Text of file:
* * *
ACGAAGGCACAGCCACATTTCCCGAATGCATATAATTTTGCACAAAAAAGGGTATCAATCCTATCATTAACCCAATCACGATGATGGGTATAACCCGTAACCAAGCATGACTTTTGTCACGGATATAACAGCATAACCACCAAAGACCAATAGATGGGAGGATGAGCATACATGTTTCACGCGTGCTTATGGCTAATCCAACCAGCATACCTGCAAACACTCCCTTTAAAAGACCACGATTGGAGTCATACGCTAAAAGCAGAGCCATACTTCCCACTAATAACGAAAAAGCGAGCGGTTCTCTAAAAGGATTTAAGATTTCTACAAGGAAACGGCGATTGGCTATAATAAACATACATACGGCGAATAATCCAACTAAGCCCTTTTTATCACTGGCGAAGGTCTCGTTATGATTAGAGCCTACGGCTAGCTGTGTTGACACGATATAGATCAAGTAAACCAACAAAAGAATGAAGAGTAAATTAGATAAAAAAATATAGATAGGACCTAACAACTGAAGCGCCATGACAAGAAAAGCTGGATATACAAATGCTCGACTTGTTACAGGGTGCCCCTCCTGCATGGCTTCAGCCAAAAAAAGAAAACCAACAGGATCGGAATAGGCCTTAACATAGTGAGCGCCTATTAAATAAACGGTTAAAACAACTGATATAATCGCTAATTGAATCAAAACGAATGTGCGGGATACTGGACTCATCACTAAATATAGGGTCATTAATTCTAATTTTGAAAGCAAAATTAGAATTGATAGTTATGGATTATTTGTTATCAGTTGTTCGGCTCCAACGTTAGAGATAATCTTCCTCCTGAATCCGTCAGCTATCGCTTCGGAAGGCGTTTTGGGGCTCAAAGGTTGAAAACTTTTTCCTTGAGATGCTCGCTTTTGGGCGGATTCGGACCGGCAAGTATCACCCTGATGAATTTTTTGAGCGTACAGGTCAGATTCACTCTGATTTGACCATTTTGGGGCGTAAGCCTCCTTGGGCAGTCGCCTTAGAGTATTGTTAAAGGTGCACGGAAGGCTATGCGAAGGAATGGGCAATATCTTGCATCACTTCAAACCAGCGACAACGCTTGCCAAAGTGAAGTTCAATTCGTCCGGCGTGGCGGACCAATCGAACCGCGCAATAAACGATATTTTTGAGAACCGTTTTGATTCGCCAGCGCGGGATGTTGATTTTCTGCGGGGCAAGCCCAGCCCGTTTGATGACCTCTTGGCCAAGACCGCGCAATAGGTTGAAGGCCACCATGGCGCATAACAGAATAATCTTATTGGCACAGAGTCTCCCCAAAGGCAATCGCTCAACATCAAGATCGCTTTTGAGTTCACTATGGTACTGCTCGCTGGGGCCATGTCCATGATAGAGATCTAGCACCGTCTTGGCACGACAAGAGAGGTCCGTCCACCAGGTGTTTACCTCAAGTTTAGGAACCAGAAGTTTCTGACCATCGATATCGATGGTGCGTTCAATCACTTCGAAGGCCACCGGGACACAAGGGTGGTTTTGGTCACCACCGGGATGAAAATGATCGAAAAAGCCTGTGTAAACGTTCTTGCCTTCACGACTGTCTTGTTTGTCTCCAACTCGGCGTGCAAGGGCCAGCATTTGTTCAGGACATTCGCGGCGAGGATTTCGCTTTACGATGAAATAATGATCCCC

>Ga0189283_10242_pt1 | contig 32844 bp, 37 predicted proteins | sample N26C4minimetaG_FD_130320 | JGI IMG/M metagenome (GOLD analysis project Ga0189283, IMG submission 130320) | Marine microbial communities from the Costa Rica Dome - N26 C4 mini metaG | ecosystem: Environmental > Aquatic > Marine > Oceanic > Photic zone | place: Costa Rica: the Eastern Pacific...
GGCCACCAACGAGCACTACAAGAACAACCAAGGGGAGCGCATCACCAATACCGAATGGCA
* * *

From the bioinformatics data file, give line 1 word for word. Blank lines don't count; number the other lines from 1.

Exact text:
ACGAAGGCACAGCCACATTTCCCGAATGCATATAATTTTGCACAAAAAAGGGTATCAATCCTATCATTAACCCAATCACGATGATGGGTATAACCCGTAACCAAGCATGACTTTTGTCACGGATATAACAGCATAACCACCAAAGACCAATAGATGGGAGGATGAGCATACATGTTTCACGCGTGCTTATGGCTAATCCAACCAGCATACCTGCAAACACTCCCTTTAAAAGACCACGATTGGAGTCATACGCTAAAAGCAGAGCCATACTTCCCACTAATAACGAAAAAGCGAGCGGTTCTCTAAAAGGATTTAAGATTTCTACAAGGAAACGGCGATTGGCTATAATAAACATACATACGGCGAATAATCCAACTAAGCCCTTTTTATCACTGGCGAAGGTCTCGTTATGATTAGAGCCTACGGCTAGCTGTGTTGACACGATATAGATCAAGTAAACCAACAAAAGAATGAAGAGTAAATTAGATAAAAAAATATAGATAGGACCTAACAACTGAAGCGCCATGACAAGAAAAGCTGGATATACAAATGCTCGACTTGTTACAGGGTGCCCCTCCTGCATGGCTTCAGCCAAAAAAAGAAAACCAACAGGATCGGAATAGGCCTTAACATAGTGAGCGCCTATTAAATAAACGGTTAAAACAACTGATATAATCGCTAATTGAATCAAAACGAATGTGCGGGATACTGGACTCATCACTAAATATAGGGTCATTAATTCTAATTTTGAAAGCAAAATTAGAATTGATAGTTATGGATTATTTGTTATCAGTTGTTCGGCTCCAACGTTAGAGATAATCTTCCTCCTGAATCCGTCAGCTATCGCTTCGGAAGGCGTTTTGGGGCTCAAAGGTTGAAAACTTTTTCCTTGAGATGCTCGCTTTTGGGCGGATTCGGACCGGCAAGTATCACCCTGATGAATTTTTTGAGCGTACAGGTCAGATTCACTCTGATTTGACCATTTTGGGGCGTAAGCCTCCTTGGGCAGTCGCCTTAGAGTATTGTTAAAGGTGCACGGAAGGCTATGCGAAGGAATGGGCAATATCTTGCATCACTTCAAACCAGCGACAACGCTTGCCAAAGTGAAGTTCAATTCGTCCGGCGTGGCGGACCAATCGAACCGCGCAATAAACGATATTTTTGAGAACCGTTTTGATTCGCCAGCGCGGGATGTTGATTTTCTGCGGGGCAAGCCCAGCCCGTTTGATGACCTCTTGGCCAAGACCGCGCAATAGGTTGAAGGCCACCATGGCGCATAACAGAATAATCTTATTGGCACAGAGTCTCCCCAAAGGCAATCGCTCAACATCAAGATCGCTTTTGAGTTCACTATGGTACTGCTCGCTGGGGCCATGTCCATGATAGAGATCTAGCACCGTCTTGGCACGACAAGAGAGGTCCGTCCACCAGGTGTTTACCTCAAGTTTAGGAACCAGAAGTTTCTGACCATCGATATCGATGGTGCGTTCAATCACTTCGAAGGCCACCGGGACACAAGGGTGGTTTTGGTCACCACCGGGATGAAAATGATCGAAAAAGCCTGTGTAAACGTTCTTGCCTTCACGACTGTCTTGTTTGTCTCCAACTCGGCGTGCAAGGGCCAGCATTTGTTCAGGACATTCGCGGCGAGGATTTCGCTTTACGATGAAATAATGATCCCC